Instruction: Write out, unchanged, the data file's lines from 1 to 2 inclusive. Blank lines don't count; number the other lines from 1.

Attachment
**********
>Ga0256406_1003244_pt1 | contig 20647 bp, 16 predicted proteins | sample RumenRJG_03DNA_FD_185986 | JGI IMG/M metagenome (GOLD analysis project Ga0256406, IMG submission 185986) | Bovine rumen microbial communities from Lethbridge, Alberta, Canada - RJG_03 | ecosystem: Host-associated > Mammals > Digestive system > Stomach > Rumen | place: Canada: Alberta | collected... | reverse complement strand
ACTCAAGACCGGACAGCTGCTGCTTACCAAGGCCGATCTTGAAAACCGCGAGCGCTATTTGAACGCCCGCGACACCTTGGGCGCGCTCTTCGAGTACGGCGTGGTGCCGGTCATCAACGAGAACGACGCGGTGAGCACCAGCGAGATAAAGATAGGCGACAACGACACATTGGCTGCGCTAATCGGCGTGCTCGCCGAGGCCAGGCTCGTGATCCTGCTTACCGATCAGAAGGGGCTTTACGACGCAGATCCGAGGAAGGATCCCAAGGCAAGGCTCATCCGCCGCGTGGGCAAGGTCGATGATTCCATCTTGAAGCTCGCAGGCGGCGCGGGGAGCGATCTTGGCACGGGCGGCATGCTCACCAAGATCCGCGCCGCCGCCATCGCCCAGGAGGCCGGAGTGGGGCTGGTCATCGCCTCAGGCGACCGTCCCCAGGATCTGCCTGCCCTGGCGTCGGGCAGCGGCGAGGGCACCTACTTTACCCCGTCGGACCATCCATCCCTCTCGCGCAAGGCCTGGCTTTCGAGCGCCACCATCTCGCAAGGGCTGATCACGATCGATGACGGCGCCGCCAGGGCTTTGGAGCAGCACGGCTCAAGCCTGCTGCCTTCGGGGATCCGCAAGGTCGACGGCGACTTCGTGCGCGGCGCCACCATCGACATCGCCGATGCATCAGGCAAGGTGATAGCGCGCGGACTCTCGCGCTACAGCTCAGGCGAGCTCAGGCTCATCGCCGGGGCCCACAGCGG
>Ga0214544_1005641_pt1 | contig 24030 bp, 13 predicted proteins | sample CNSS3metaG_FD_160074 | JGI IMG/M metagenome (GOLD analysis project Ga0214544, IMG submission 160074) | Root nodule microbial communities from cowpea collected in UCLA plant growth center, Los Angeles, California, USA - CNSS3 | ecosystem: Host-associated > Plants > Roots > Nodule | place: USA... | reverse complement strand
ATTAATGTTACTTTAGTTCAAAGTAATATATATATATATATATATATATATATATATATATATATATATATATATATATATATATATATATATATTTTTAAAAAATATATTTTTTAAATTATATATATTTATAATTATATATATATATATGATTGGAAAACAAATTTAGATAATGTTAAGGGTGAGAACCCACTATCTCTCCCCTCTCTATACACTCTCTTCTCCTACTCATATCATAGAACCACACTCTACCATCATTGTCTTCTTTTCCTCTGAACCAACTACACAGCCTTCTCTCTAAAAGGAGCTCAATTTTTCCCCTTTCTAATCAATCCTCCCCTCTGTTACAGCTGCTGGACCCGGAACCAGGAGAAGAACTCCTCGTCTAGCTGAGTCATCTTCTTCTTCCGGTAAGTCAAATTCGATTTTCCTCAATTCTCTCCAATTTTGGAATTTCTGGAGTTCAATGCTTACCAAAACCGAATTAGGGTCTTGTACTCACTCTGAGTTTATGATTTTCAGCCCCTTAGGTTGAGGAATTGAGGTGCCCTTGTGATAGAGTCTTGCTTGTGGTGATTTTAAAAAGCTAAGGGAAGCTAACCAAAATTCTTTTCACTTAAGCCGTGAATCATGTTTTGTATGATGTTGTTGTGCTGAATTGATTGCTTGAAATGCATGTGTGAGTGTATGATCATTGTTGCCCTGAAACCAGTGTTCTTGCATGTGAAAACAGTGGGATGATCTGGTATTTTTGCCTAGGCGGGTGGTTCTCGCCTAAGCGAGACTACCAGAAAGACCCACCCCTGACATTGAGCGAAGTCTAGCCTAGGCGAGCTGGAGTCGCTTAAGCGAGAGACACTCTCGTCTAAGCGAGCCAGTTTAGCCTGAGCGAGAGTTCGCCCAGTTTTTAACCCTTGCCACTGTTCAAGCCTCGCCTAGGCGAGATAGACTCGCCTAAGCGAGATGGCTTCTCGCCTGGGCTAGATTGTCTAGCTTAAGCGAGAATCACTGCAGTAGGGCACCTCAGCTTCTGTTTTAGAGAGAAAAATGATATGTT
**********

>Ga0256406_1003244_pt1 | contig 20647 bp, 16 predicted proteins | sample RumenRJG_03DNA_FD_185986 | JGI IMG/M metagenome (GOLD analysis project Ga0256406, IMG submission 185986) | Bovine rumen microbial communities from Lethbridge, Alberta, Canada - RJG_03 | ecosystem: Host-associated > Mammals > Digestive system > Stomach > Rumen | place: Canada: Alberta | collected... | reverse complement strand
ACTCAAGACCGGACAGCTGCTGCTTACCAAGGCCGATCTTGAAAACCGCGAGCGCTATTTGAACGCCCGCGACACCTTGGGCGCGCTCTTCGAGTACGGCGTGGTGCCGGTCATCAACGAGAACGACGCGGTGAGCACCAGCGAGATAAAGATAGGCGACAACGACACATTGGCTGCGCTAATCGGCGTGCTCGCCGAGGCCAGGCTCGTGATCCTGCTTACCGATCAGAAGGGGCTTTACGACGCAGATCCGAGGAAGGATCCCAAGGCAAGGCTCATCCGCCGCGTGGGCAAGGTCGATGATTCCATCTTGAAGCTCGCAGGCGGCGCGGGGAGCGATCTTGGCACGGGCGGCATGCTCACCAAGATCCGCGCCGCCGCCATCGCCCAGGAGGCCGGAGTGGGGCTGGTCATCGCCTCAGGCGACCGTCCCCAGGATCTGCCTGCCCTGGCGTCGGGCAGCGGCGAGGGCACCTACTTTACCCCGTCGGACCATCCATCCCTCTCGCGCAAGGCCTGGCTTTCGAGCGCCACCATCTCGCAAGGGCTGATCACGATCGATGACGGCGCCGCCAGGGCTTTGGAGCAGCACGGCTCAAGCCTGCTGCCTTCGGGGATCCGCAAGGTCGACGGCGACTTCGTGCGCGGCGCCACCATCGACATCGCCGATGCATCAGGCAAGGTGATAGCGCGCGGACTCTCGCGCTACAGCTCAGGCGAGCTCAGGCTCATCGCCGGGGCCCACAGCGG